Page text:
When your heart stops beating and you are pronounced “legally dead,” an emergency response team from the facility springs into action. The team stabilizes your body, packs it in ice and injects it with heparin (an anticoagulant) to prevent your blood from clotting during the trip. A medical team awaits the arrival of your body at the cryonics facility.
Once you are transported to the cryonics facility, the actual “freezing” begins. Cryonics facilities can’t simply put their patients into a vat of liquid nitrogen, because the water inside their cells would freeze. When water freezes, it expands — this would cause the cells to simply shatter. The cryonics team must first remove the blood and replace it with a glycerol-based chemical mixture called acryoprotectant — a sort of human antifreeze.
The goal is to protect the organs and tissues from forming ice crystals at extremely low temperatures. This process, called vitrification (deep cooling without freezing), puts the cells into a state of suspended animation.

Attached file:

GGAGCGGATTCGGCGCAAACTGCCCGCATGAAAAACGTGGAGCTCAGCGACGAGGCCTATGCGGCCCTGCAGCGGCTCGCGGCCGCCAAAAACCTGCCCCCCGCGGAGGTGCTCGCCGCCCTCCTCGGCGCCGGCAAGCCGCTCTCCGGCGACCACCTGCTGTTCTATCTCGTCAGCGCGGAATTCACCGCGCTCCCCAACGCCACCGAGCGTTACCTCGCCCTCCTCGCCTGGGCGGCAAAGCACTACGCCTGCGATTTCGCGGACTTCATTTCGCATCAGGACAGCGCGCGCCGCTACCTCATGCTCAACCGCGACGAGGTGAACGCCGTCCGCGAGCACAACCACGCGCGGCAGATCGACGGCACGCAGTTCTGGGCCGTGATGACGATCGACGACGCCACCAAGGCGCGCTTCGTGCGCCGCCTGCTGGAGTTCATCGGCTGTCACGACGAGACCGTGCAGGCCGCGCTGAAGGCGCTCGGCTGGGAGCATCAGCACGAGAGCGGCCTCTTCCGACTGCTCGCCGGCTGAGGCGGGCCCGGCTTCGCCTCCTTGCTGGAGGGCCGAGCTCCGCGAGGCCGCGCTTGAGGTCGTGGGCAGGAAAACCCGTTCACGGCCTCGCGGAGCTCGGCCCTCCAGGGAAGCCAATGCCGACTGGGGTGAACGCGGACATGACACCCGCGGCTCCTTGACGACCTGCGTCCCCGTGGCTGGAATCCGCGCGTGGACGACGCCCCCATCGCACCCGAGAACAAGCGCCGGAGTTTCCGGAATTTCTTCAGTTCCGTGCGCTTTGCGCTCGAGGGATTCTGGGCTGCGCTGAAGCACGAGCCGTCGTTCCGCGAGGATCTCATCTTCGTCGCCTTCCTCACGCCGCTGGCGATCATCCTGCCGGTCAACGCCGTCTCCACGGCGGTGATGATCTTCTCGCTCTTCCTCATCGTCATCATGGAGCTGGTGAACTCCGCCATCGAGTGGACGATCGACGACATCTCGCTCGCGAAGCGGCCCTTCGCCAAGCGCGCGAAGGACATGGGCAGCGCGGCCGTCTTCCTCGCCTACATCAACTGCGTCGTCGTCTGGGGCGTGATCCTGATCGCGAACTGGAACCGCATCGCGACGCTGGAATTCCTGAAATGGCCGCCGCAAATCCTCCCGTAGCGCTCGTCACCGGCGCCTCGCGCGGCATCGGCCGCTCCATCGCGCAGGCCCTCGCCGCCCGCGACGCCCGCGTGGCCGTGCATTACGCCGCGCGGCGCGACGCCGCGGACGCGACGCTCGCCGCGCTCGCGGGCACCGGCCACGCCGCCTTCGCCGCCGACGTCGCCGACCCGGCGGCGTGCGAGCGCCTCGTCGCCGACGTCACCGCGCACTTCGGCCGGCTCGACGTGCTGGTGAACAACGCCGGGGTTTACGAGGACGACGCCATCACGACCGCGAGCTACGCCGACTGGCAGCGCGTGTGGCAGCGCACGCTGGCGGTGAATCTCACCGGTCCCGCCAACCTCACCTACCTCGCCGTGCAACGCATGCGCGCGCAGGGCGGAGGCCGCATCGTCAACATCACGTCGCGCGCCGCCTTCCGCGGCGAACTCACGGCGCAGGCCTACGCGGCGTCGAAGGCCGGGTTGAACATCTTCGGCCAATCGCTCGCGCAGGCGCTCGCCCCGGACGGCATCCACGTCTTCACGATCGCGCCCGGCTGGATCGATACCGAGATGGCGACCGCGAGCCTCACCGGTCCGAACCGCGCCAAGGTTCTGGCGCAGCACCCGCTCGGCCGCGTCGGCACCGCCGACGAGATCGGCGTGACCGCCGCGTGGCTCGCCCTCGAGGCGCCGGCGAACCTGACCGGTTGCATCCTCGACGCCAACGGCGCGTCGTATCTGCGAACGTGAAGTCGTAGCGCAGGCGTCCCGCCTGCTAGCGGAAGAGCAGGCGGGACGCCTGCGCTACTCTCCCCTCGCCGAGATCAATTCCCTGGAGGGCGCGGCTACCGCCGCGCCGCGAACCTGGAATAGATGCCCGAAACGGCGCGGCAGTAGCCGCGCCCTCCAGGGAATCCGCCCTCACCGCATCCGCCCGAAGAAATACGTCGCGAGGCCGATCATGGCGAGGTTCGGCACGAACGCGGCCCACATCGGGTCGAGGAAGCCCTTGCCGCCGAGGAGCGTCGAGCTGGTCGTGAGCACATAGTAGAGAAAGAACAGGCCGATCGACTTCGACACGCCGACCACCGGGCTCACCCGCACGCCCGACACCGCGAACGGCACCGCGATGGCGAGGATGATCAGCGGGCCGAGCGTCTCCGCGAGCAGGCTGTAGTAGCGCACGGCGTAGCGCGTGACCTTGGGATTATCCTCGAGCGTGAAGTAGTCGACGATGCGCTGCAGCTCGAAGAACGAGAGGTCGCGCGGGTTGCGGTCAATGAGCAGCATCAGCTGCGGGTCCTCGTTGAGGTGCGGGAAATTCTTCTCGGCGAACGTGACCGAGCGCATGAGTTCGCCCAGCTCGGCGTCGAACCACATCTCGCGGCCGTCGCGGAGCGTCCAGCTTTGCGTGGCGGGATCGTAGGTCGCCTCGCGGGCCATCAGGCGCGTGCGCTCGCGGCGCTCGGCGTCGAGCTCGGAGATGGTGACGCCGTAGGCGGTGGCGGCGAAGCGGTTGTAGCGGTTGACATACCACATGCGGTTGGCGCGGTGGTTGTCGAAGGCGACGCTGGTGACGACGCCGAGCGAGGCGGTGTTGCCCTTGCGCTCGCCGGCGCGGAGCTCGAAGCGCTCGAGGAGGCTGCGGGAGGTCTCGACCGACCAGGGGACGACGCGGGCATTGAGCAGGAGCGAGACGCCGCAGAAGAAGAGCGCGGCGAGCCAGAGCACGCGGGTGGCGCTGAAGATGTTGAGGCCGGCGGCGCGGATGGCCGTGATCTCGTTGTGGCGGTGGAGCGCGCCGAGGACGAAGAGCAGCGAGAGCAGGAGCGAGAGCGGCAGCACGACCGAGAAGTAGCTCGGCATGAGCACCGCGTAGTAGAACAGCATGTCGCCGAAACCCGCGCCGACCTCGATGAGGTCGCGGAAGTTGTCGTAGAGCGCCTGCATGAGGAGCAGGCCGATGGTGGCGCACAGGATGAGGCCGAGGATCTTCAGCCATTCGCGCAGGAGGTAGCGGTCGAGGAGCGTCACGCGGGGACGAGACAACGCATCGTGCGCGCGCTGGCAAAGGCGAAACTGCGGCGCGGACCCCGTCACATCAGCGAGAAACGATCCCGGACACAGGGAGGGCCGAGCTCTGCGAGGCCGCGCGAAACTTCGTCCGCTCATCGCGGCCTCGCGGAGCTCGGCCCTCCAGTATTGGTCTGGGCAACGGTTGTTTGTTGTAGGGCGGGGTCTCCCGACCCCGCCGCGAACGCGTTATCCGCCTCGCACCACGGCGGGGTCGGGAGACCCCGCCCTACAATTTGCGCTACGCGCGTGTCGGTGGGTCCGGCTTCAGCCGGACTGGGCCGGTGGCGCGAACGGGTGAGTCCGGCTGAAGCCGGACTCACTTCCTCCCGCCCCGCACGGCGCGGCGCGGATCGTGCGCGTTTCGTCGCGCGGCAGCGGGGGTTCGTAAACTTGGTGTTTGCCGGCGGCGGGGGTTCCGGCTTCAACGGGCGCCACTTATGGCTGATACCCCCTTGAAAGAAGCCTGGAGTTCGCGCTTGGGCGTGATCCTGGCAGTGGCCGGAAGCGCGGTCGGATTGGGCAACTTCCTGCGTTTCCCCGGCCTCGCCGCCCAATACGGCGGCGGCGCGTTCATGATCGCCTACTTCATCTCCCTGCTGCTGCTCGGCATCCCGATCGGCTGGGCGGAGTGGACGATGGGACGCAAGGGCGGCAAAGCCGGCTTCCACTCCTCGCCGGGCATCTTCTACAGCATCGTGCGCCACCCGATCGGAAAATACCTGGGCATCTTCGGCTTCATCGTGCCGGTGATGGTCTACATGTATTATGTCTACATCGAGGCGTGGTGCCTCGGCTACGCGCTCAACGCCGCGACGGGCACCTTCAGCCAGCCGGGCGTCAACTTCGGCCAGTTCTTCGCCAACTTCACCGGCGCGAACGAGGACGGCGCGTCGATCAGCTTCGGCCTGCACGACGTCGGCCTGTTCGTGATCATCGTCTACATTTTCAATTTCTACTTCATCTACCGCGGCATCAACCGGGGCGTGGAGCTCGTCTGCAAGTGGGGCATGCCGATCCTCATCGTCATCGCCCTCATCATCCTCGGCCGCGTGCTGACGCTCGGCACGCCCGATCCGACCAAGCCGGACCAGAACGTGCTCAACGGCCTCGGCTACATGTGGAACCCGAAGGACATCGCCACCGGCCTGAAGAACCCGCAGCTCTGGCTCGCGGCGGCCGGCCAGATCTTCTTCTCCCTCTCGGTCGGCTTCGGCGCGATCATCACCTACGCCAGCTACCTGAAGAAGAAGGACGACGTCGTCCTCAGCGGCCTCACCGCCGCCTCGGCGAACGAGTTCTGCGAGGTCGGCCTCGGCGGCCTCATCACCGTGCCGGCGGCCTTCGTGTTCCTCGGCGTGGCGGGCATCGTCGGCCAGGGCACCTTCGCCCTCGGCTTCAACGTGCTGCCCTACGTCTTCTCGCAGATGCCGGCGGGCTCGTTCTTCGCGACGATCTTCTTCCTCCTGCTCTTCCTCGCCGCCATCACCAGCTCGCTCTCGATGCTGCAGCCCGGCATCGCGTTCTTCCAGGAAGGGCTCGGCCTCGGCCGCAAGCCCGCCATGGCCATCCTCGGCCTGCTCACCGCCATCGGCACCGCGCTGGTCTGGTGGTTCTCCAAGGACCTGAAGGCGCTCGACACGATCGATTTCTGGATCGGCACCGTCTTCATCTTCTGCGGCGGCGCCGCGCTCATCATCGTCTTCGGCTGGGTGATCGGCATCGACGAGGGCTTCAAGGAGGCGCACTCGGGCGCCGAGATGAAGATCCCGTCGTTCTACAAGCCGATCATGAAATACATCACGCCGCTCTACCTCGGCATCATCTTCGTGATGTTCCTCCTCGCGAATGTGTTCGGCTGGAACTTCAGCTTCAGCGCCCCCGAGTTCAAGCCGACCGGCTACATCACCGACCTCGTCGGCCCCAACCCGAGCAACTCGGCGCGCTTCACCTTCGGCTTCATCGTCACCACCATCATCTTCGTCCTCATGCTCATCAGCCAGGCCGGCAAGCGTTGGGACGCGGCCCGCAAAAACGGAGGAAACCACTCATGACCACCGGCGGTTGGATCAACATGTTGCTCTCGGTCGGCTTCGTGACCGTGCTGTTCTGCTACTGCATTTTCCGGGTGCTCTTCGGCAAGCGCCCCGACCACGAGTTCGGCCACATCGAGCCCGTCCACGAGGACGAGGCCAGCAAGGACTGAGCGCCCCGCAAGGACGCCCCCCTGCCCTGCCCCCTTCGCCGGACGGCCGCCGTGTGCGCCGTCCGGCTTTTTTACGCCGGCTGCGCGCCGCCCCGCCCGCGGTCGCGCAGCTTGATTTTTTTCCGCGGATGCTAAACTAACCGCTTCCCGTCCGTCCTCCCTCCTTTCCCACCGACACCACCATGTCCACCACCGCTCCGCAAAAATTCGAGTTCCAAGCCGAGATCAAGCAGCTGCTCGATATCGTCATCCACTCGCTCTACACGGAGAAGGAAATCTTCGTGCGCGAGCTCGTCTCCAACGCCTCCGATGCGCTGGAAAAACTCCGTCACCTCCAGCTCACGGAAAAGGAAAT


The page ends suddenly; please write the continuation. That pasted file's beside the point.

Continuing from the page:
Once the blood in your body is replaced with the cryoprotectant, your body is cooled on a bed in a cooling box, completing the vitrification process. Then, we gradually lower the body temperature toward the temperature of the liquid nitrogen- a process that will take a few days. The next step is to insert your body into a large metal tank filled with liquid nitrogen at a temperature of around -196 degrees Celsius (-320 degrees Fahrenheit). Your body is stored head down, so if there were ever a leak in the tank, your brain would stay immersed in the freezing liquid.